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Celebrating and Remembering Keith Aoki:
Musician, Professor, Artist

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Keith Aoki: The Musician













Keith Aoki: The Law Professor


“Orientalism” is that process with which Eurocentric nation states have, for at least the past five centuries, defined themselves in opposition to “Oriental” others. The subject position occupied by Asian Americans reflects this tension between global “Orientalism” and American understandings of “race.” In addition to being “race-ed” as “non-whites,” Asian Americans are also “race-ed” as “foreign”--the palimpsest of Asian origin is never fully erased in the United States; instead it acquires a racialized charge.

“Foreign-ness” & Asian American Identities: Yellowface, World War II Propaganda, and Bifurcated Racial Stereotypes, 4 Asian Pac. Am. L.J. 1 (1996).


By realizing and engaging in such negotiated dialogism, in which stereotypical images are destabilized, socio-cultural and legal space is created for transformational restructuring of the very institutional and structural nets that have too often ensnared us in their interpretive loops.

“Foreign-ness” & Asian American Identities: Yellowface, World War II Propaganda, and Bifurcated Racial Stereotypes, 4 Asian Pac. Am. L.J. 1 (1996).

California Alien Land Law


The salient point of these laws was their strongly racialist basis —“aliens ineligible to citizenship” was a disingenuous euphemism designed to disguise the fact that the targets of such laws were first-generation Japanese immigrants, or “Issei.” The objective of these laws was to prevent racialized “others,” (who were also foreigners)—non-white Japanese barred from naturalized U.S. citizenship—from asserting the “right to own,” a fundamental stick in the proverbial “bundle of sticks” U.S. property regime, and related sticks such as the “right to rent” and the “right to devise” property by bequest.

No Right to Own?: The Early Twentieth Century “Alien Land Laws” as a Prelude to Internment, 40 B.C. L. Rev. 37 (1998).

Fred Korematsu


To Derrick Bell, perhaps all law and commentaries on law have an inescapable science fictional component. Law is, after all is said and done, the crystallization of a society's power relations, however rigid or fluid members of that society may choose to allow such crystallization to occur.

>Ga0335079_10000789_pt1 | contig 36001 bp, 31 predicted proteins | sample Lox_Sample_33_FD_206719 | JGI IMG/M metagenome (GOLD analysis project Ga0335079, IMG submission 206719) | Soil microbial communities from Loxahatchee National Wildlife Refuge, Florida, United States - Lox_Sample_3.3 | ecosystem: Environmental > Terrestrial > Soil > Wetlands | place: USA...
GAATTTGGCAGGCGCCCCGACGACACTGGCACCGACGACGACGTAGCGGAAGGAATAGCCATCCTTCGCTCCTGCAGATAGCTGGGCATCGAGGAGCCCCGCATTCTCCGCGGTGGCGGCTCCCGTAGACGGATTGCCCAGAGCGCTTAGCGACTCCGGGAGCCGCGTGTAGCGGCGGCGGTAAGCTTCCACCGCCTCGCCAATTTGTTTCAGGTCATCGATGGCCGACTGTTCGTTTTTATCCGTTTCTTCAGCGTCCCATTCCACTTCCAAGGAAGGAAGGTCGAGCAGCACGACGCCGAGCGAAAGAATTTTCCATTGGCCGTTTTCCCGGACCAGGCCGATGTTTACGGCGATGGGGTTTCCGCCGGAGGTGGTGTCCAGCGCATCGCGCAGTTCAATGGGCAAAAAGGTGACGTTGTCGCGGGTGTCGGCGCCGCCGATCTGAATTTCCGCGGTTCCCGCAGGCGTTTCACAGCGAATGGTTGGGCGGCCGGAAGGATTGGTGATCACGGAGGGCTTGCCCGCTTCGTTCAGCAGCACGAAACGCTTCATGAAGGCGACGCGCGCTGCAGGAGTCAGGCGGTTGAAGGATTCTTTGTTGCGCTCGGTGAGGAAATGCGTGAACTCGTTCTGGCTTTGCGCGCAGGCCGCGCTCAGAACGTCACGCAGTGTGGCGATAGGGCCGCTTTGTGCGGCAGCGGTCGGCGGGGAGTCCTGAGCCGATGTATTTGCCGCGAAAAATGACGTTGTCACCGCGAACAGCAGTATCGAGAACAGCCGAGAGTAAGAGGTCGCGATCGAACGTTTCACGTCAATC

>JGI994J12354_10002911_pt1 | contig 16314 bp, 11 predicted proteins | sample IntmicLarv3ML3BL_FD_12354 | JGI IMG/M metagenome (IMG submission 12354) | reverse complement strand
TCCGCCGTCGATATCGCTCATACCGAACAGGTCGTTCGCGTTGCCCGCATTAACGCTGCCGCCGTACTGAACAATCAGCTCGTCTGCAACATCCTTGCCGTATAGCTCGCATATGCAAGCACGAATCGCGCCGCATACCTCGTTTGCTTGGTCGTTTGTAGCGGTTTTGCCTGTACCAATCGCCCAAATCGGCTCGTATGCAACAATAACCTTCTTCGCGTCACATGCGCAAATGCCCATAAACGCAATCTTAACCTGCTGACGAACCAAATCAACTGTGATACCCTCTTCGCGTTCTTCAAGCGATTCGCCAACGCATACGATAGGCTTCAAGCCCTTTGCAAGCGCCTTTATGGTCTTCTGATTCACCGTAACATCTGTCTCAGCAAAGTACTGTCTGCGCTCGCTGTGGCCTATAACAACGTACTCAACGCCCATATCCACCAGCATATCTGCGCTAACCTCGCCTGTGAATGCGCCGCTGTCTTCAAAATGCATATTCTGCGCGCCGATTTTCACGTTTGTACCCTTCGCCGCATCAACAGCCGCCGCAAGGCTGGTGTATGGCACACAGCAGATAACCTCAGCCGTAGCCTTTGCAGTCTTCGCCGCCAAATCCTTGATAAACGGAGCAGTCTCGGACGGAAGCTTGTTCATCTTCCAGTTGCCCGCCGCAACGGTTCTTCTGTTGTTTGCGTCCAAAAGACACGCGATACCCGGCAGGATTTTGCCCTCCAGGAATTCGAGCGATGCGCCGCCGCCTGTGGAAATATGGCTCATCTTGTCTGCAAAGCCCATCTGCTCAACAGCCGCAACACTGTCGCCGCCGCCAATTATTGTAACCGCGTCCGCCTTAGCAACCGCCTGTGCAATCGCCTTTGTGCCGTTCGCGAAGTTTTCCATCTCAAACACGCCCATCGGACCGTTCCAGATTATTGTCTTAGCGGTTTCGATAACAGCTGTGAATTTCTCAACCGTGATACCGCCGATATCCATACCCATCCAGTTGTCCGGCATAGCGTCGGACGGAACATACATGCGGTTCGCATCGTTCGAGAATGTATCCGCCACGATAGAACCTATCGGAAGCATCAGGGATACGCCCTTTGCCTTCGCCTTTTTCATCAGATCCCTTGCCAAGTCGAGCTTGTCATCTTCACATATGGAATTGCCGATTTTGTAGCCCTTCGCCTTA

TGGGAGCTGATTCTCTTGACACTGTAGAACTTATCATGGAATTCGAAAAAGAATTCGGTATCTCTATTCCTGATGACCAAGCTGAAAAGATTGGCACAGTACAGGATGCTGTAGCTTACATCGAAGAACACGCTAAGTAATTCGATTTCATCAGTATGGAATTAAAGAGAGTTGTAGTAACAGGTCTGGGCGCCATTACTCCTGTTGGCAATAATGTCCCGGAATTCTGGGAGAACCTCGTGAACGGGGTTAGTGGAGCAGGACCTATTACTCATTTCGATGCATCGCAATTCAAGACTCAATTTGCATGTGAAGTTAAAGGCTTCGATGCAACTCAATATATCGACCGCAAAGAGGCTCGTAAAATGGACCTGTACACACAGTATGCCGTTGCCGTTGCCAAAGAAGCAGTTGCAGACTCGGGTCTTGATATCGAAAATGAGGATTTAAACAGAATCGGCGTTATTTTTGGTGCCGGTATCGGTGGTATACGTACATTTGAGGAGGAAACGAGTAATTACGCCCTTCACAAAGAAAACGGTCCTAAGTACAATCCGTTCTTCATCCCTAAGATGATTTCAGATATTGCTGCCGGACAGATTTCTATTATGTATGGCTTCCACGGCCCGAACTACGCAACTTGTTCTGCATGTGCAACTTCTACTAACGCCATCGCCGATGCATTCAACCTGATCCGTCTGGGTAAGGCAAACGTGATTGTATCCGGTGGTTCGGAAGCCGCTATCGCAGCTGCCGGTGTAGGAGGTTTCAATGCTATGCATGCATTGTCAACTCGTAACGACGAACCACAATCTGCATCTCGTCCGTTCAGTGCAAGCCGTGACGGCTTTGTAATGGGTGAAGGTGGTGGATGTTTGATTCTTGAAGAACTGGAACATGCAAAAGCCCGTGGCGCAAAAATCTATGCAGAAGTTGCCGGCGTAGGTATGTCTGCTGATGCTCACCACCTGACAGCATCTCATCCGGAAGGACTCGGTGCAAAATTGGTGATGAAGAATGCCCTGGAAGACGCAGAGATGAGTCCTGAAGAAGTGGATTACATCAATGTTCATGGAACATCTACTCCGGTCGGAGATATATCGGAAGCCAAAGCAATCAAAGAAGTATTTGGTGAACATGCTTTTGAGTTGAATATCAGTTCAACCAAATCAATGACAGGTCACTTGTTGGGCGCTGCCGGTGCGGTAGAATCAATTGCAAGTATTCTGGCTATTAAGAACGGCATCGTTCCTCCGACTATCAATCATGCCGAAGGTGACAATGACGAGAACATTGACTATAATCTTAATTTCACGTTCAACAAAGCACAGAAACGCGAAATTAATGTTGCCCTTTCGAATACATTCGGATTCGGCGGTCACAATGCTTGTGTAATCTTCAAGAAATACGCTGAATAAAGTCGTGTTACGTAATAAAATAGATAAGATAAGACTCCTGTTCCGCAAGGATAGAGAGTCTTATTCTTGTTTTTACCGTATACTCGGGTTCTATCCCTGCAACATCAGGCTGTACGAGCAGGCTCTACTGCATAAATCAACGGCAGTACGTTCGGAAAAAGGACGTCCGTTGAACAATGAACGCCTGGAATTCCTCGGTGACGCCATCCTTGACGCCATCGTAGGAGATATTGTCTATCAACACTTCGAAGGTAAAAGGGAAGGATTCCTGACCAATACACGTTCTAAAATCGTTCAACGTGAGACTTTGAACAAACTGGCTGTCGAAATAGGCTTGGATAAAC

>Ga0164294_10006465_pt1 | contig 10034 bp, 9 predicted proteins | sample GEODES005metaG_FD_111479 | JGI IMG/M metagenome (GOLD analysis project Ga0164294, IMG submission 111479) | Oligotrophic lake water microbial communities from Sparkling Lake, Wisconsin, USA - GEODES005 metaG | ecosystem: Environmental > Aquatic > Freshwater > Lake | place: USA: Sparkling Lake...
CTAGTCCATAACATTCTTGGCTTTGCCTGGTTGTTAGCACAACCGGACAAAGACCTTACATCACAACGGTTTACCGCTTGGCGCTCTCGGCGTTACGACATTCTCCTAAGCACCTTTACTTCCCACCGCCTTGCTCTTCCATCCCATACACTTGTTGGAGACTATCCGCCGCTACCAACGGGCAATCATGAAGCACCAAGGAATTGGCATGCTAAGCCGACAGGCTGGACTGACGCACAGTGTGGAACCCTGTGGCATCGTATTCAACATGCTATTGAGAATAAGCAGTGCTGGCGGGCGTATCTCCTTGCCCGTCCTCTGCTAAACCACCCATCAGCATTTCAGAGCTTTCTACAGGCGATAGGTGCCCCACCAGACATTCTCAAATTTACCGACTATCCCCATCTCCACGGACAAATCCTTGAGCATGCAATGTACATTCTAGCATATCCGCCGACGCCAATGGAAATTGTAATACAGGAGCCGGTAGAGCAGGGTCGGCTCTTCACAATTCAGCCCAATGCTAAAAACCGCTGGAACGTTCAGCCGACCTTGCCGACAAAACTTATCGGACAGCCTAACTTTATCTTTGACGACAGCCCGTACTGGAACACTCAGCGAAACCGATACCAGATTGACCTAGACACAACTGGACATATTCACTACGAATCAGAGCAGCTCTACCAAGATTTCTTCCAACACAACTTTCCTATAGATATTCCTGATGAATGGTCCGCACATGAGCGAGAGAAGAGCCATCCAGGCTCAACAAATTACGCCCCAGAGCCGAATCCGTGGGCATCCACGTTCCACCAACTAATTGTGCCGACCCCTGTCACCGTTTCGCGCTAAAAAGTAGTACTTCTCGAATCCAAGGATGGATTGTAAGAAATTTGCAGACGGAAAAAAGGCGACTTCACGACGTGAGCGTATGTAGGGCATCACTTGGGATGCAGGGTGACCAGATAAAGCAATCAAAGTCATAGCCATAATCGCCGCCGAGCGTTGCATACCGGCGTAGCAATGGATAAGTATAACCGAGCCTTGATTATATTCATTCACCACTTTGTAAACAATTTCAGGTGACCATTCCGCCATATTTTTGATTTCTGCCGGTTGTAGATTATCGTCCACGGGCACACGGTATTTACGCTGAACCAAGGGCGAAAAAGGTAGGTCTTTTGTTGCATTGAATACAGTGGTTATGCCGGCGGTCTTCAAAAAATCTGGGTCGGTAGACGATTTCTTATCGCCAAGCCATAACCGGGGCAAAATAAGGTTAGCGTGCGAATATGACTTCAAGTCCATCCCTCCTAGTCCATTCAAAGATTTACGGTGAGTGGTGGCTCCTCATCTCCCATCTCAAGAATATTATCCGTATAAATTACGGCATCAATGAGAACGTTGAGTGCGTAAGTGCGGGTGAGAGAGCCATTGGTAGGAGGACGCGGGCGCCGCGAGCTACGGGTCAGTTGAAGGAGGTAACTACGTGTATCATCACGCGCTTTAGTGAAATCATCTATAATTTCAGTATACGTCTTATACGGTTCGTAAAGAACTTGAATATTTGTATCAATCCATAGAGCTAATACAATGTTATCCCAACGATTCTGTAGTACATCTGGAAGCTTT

One Hundred Light Years of Solitude: The Alternate Futures of Latcrit Theory,  54 Rutgers L. Rev. 1031 (2002).



When I look back on both my legal education and my own path to a position within that same hierarchy, I feel a sense of déjà vu when reading work that rages against the machine. I am heartened to see that there are thoughtful, eloquent, and angry voices being raised to engage in skirmishes on one of  the myriad fronts where formations of illegitimate hierarchy persist . . . By searching for and finding a voice, they act. By openly engaging with the hierarchical law review bureaucracy, they act. And by finding the means to broadcast their message in the face of institutional hostility, they act. The pieces in this symposium are “verbs.”

Does Nothing Ever Change; Is Everything New?: Comments on the “To Do Feminist Legal Theory” Symposium, 9 Cardozo Women's L.J. 415 (2003).


The second troubling aspect of the film is the way Snow Falling on Cedars unabashedly fails to interrogate the interracial obsession, indeed fetish, Ishmael has for Hatsue. In films involving relationships between exotic “Oriental” women and their white lovers (a theme that has been the basis of many U.S. films for decades), the Oriental woman is inevitably objectified problematically as either a menacing “dragon lady” or a chaste “lotus blossom.This objectification springs from a white male fetish for Asian women. While the film does condemn the intolerance the community demonstrates for Ishmael and Hatsue, there is very little critical examination of the internal interracial dynamics of such a relationship.

Is Chan Still Missing? An Essay About the Film Snow Falling on Cedars and Representations of Asian Americans in U.S. Films, 7 Asian Pac. Am. L.J. 30 (2001).



What happens when the threatening “others” are no longer “there”? That is, because of globalization and communication technology, what happens when the “others” are either virtually or actually “here,” and “we” (i.e. the West) are virtually or actually “there”? Furthermore, what happens when “we” have met the “others” and find that the “others” are “us”?  A diaspora analysis in the context of the Asian Century may help us understand this complex set of questions. The current use of the term the Asian Century does not make sense if “Asia,” “Asians,” and the “West” are dispersed. An examination of Asian diaspora provides a theoretical lens from which the term the Asian Century can be unpackaged.

The Yellow Pacific: Transnational Identities, Diasporic Racialization, and Myths(s) of the “Asian Century”, 44 U.C. Davis L. Rev. 897 (2011).

Kieth Aoki: The Artist








Aoki Education Trust

Professor Steven Bender
Trustee for the Aoki Education Trust
Seattle University School of Law
901 12th Avenue, Sullivan Hall
Seattle, WA 98122

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